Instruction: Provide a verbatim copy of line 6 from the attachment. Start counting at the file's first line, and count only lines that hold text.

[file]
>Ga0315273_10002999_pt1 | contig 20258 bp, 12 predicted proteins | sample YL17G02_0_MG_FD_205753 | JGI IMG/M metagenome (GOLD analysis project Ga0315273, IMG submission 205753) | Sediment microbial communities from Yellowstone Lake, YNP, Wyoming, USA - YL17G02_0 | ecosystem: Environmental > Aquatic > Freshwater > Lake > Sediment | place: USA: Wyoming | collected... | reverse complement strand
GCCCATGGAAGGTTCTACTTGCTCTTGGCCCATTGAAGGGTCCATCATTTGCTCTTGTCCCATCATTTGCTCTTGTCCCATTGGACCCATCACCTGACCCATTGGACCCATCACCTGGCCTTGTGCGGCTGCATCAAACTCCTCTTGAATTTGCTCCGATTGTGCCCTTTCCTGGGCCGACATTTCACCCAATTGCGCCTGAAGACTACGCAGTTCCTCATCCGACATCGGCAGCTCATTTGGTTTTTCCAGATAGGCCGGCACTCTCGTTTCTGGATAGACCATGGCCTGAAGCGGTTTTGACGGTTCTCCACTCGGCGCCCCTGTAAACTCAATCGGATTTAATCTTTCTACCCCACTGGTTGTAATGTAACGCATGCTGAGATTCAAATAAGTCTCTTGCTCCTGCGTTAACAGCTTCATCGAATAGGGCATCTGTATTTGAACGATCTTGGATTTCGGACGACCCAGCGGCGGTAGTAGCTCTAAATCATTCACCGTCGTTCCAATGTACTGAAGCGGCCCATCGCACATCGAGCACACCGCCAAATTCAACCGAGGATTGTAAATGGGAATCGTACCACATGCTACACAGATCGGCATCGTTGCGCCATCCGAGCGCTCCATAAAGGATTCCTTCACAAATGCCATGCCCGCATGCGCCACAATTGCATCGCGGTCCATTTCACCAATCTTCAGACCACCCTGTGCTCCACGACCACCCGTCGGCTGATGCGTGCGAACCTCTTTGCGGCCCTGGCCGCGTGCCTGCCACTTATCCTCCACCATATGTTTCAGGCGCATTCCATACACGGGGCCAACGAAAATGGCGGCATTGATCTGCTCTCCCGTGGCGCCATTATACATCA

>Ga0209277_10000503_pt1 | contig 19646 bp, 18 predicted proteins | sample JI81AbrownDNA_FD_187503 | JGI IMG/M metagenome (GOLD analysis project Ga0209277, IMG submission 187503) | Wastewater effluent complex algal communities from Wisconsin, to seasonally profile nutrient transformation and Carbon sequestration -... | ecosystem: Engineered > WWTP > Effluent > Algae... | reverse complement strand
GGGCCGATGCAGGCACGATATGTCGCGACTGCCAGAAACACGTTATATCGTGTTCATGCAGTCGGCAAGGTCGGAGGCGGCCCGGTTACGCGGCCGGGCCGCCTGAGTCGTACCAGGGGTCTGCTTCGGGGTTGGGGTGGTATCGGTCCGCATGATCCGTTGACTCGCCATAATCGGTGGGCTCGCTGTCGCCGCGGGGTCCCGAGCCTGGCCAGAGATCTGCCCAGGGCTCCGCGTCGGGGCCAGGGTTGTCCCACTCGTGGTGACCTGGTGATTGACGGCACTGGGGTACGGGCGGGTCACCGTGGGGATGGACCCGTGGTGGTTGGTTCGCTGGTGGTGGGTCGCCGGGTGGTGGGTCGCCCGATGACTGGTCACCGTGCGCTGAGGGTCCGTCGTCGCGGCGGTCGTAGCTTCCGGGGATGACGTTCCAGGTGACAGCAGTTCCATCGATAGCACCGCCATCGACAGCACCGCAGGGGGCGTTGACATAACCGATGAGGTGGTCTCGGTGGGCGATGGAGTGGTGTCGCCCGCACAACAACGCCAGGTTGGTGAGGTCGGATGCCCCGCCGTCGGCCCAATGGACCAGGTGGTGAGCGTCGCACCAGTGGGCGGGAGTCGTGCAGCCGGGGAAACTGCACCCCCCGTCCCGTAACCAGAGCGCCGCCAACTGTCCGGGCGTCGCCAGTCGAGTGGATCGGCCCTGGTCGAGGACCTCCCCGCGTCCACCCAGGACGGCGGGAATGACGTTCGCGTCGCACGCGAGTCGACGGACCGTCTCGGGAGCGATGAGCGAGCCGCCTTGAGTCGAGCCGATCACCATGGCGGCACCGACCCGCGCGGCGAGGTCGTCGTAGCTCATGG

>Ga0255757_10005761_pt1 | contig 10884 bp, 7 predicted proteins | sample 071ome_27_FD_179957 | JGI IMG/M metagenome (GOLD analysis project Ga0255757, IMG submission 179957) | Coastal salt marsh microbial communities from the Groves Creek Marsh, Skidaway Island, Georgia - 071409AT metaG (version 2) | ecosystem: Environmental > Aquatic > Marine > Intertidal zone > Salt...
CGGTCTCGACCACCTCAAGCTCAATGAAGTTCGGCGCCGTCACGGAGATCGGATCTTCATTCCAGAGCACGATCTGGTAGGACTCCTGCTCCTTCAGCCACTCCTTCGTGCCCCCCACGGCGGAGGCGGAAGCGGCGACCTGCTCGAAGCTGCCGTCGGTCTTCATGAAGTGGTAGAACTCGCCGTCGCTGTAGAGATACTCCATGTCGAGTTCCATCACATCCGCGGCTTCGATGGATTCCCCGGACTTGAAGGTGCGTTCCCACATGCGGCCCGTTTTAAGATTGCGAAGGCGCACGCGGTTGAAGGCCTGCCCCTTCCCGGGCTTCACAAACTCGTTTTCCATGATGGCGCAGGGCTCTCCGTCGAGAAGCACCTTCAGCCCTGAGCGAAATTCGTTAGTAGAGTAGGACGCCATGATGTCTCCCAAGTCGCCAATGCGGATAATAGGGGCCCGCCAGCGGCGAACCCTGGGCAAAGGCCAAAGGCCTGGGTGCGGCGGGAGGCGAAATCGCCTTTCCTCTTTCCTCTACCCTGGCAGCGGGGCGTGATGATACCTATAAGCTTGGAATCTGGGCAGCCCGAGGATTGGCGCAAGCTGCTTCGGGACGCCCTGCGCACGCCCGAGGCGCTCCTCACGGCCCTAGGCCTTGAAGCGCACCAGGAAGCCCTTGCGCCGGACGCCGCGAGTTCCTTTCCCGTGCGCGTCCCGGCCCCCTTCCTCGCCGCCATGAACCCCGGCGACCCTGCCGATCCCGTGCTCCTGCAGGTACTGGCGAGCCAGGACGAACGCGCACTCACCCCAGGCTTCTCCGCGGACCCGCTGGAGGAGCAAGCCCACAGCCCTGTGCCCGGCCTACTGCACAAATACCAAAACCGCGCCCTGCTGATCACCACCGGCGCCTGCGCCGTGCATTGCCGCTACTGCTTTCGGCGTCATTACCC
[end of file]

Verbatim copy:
CGGTCTCGACCACCTCAAGCTCAATGAAGTTCGGCGCCGTCACGGAGATCGGATCTTCATTCCAGAGCACGATCTGGTAGGACTCCTGCTCCTTCAGCCACTCCTTCGTGCCCCCCACGGCGGAGGCGGAAGCGGCGACCTGCTCGAAGCTGCCGTCGGTCTTCATGAAGTGGTAGAACTCGCCGTCGCTGTAGAGATACTCCATGTCGAGTTCCATCACATCCGCGGCTTCGATGGATTCCCCGGACTTGAAGGTGCGTTCCCACATGCGGCCCGTTTTAAGATTGCGAAGGCGCACGCGGTTGAAGGCCTGCCCCTTCCCGGGCTTCACAAACTCGTTTTCCATGATGGCGCAGGGCTCTCCGTCGAGAAGCACCTTCAGCCCTGAGCGAAATTCGTTAGTAGAGTAGGACGCCATGATGTCTCCCAAGTCGCCAATGCGGATAATAGGGGCCCGCCAGCGGCGAACCCTGGGCAAAGGCCAAAGGCCTGGGTGCGGCGGGAGGCGAAATCGCCTTTCCTCTTTCCTCTACCCTGGCAGCGGGGCGTGATGATACCTATAAGCTTGGAATCTGGGCAGCCCGAGGATTGGCGCAAGCTGCTTCGGGACGCCCTGCGCACGCCCGAGGCGCTCCTCACGGCCCTAGGCCTTGAAGCGCACCAGGAAGCCCTTGCGCCGGACGCCGCGAGTTCCTTTCCCGTGCGCGTCCCGGCCCCCTTCCTCGCCGCCATGAACCCCGGCGACCCTGCCGATCCCGTGCTCCTGCAGGTACTGGCGAGCCAGGACGAACGCGCACTCACCCCAGGCTTCTCCGCGGACCCGCTGGAGGAGCAAGCCCACAGCCCTGTGCCCGGCCTACTGCACAAATACCAAAACCGCGCCCTGCTGATCACCACCGGCGCCTGCGCCGTGCATTGCCGCTACTGCTTTCGGCGTCATTACCC